Title: Dash and Lily's Book of Dares
Authors: Rachel Cohn & David Levithan
Genre: young adult, contemporary
Pages: 260 (hardcover version)
Published: October 2012
“I’ve left some clues for you.
If you want them, turn the page.
If you don’t, put the book back on the shelf, please.”
So begins the latest whirlwind romance from the bestselling authors of Nick & Norah’s Infinite Playlist.
Lily has left a red notebook full of challenges on a favorite bookstore
shelf, waiting for just the right guy to come along and accept its
dares. But is Dash that right guy? Or are Dash and Lily only destined to
trade dares, dreams, and desires in the notebook they pass back and
forth at locations across New York? Could their in-person selves
possibly connect as well as their notebook versions? Or will they be a
comic mismatch of disastrous proportions?
Rachel Cohn and David
Levithan have written a love story that will have readers perusing
bookstore shelves, looking and longing for a love (and a red notebook)
of their own.
Reviewed by Danielle.
If Cohn and Levithan’s first collaboration, Nick & Norah’s Infinite Playlist, was a fantasy of teenagers in love, Dash & Lily’s Book of Dares is a full on fairytale,
complete with Cinderella’s lost shoe. Whether or not you’ll appreciate
this book depends on a number of factors. I’ve provided a small graphic
to help you decide:
As a former high school nerd with a superiority complex, (it’s not that I
lacked social skills necessary to make friends, I was just smarter
than all of them!) I still have a soft spot for the kinds of books I
would have lost my shit for a decade ago. Awkward, emotional Lily with
her weird fashion and love of books could have been my queen, and I
still found her chapters to resonate. Unfortunately, I can’t think of a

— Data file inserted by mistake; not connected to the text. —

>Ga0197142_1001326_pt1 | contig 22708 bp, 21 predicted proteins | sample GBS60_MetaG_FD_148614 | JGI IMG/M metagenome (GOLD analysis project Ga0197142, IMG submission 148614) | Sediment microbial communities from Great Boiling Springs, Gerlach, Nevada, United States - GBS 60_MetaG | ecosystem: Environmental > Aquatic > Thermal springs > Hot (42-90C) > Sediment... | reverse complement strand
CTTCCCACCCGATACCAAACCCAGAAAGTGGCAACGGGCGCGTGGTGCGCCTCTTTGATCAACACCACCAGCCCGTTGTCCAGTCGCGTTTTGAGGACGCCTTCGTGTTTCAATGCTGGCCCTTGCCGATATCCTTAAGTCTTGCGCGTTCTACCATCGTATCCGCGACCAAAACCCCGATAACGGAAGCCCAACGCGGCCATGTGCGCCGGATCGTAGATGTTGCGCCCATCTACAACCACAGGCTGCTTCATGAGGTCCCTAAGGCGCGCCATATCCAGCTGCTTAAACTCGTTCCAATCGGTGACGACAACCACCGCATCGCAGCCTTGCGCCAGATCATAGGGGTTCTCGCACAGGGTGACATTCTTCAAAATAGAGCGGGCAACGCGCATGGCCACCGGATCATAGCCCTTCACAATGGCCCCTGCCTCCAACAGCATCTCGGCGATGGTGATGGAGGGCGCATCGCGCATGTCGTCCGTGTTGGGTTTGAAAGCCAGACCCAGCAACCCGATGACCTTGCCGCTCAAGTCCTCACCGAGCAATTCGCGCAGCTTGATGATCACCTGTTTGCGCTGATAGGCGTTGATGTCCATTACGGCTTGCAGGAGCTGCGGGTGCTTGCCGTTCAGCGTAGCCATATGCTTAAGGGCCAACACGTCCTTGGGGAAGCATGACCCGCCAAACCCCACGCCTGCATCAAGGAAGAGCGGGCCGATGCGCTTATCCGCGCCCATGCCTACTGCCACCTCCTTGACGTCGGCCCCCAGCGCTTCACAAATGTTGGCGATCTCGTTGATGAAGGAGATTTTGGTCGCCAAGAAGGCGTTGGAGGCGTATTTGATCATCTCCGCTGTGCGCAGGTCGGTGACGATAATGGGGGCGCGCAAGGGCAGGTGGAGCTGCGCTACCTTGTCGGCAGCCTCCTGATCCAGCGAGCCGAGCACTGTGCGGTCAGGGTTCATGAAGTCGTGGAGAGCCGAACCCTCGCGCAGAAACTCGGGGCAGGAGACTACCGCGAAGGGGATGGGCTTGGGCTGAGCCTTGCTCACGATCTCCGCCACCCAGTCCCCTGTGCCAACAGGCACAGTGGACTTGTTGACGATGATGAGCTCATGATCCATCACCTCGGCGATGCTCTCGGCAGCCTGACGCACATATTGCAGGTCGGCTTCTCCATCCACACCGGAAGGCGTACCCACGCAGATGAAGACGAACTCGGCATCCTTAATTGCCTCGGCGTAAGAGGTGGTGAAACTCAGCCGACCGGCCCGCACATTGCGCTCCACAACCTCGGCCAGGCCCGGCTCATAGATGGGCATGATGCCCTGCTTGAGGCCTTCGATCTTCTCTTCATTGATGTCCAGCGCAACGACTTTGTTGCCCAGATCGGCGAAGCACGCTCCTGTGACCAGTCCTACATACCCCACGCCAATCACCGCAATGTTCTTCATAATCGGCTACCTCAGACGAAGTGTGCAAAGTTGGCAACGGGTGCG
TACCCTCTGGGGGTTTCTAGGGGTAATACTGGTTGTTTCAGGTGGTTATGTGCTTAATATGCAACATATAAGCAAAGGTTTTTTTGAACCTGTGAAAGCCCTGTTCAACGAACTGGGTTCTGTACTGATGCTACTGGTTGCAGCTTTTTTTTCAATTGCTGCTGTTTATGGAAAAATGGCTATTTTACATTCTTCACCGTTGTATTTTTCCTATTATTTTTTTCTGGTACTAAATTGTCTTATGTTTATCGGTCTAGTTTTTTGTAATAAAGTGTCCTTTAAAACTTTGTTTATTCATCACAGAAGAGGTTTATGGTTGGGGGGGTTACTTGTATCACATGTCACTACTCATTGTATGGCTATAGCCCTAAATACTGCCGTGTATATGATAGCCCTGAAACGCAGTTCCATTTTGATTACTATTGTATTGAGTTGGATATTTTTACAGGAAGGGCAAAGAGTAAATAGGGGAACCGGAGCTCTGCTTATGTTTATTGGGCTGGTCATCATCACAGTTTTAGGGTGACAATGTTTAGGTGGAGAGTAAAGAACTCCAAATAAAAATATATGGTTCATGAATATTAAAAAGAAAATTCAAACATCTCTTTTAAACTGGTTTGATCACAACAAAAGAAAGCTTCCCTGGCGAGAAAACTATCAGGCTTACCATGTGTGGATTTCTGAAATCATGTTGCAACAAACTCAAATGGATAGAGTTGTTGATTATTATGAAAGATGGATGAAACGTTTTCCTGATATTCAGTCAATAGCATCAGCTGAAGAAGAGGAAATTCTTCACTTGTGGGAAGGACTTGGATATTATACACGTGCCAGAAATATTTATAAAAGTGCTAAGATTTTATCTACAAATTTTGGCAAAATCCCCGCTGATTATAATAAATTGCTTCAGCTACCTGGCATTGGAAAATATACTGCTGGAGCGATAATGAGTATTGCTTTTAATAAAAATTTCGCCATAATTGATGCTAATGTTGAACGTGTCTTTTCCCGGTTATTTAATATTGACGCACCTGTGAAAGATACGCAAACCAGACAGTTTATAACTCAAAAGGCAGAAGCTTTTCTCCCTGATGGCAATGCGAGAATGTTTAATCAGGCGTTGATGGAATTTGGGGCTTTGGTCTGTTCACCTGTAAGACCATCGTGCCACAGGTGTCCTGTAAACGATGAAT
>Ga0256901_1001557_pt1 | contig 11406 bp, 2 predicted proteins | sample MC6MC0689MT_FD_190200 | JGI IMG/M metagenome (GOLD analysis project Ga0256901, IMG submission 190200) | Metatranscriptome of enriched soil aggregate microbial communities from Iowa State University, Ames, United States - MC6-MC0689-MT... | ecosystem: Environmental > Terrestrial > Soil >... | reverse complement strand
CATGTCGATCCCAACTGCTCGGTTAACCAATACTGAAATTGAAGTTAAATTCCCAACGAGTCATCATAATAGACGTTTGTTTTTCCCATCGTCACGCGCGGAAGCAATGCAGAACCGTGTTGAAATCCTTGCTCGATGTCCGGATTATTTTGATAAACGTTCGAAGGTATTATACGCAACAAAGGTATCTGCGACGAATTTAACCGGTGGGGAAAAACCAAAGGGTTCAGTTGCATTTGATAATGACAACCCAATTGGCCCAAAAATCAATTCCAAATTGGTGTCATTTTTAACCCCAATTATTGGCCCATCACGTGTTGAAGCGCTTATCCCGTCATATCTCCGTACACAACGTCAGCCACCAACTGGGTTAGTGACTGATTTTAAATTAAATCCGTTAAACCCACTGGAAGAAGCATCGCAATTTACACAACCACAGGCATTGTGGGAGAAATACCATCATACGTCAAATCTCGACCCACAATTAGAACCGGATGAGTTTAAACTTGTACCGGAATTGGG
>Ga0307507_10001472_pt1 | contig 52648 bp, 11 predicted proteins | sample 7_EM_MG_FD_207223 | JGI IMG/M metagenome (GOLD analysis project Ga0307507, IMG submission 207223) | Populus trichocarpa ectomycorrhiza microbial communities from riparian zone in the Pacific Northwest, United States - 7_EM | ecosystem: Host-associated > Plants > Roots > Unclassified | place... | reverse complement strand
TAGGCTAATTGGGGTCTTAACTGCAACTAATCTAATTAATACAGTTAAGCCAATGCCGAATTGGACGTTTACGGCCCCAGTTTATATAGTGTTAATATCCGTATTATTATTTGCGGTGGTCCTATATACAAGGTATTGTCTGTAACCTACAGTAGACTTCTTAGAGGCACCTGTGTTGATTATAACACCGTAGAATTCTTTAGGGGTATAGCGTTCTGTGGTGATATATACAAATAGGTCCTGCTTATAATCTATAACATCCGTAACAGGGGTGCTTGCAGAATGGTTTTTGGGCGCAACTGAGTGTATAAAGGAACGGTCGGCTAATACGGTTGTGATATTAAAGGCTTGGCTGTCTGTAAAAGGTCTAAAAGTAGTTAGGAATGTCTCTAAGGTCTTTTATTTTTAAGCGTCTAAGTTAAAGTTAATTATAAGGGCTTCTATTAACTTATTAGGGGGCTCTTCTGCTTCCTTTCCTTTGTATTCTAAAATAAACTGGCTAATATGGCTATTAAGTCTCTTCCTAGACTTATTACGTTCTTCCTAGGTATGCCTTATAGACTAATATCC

single person who would like or relate to Dash’s chapters. The character
is like nails on a blackboard for the first ¾ of the story. He talks in
a way no human has ever spoken, wishes people a merry wrong holiday to
see their reactions, and is described by every character as “snarly”. No
one wishes for their own “Snarly”. Except Lily.
Dash is home
alone for Christmas. Working his parents’ bitter divorce to his
advantage, he’s told both of them he’s with the other. As all 16-year
old boys who find themselves alone, he revels in the solitude and goes
book shopping. The horror. While at the hipster-than-yours bookshop, he
comes across a red notebook next to his favorite author. It’s full of
clues that lead him on a merry little chase around the store, until it’s
revealed that the book was left by Lily and he should leave his contact
info with her cousin at the front desk. Not willing to do anything the
easy way, disenfranchised Dash leaves more clues and we’re off.
is an upbeat, quirky nerd who wears her uniform shirt, even on break,
under Christmas sweaters with her great-aunt’s majorette boots. Her
parents have absconded to Fiji for the season, leaving her supervised
only by her older brother and his boyfriend. And her fifty thousand
relatives who seem to occupy every square inch of NYC, if only when
convenient. Cousin Mark warns that the boy who found the red notebook is
a snarly hipster, which frightens Lily, but she decides to break out of
her comfort zone and play the game.
From there were employ
alternating points of view to visit pizza shops, Macy’s, Madame
Tussaud's, FAO Schwarz, and underground Hanukkah raves, trading the
notebook and very different points of view on Christmas and humanity. At
some point, Lily’s naivete and sweetness catch up to her new
free-spirit attitude and she flees without leaving the notebook, but
instead losing her shoe.
Eventually the relationship moves into
real life. Dash is a prick. Lily is too naive. They don’t have a lot in
common. Someone gets arrested. Weirdly implausible plotting, even for a
fantasy. Inevitable happy end.
The good: for the most part Dash & Lily
is a sweet book with a good heart. Both characters undergo growth that
feels natural and genuine. Side characters are flat but diverse. The
settings are easily visualized and NYC becomes a third main character.
The bad: unrealistic plot lines, unnatural dialog, convenient running
into characters, “Shrily” and “Snarly”.
If you’re a teenage
girl, or ever were one, who doesn't feel like they fit it. If you dream
of an academic guy, even if he may be a little pretentious and
condescending, and a modern Cinderella story, go ahead and read Dash & Lily’s Book of Dares. Just keep a dictionary handy.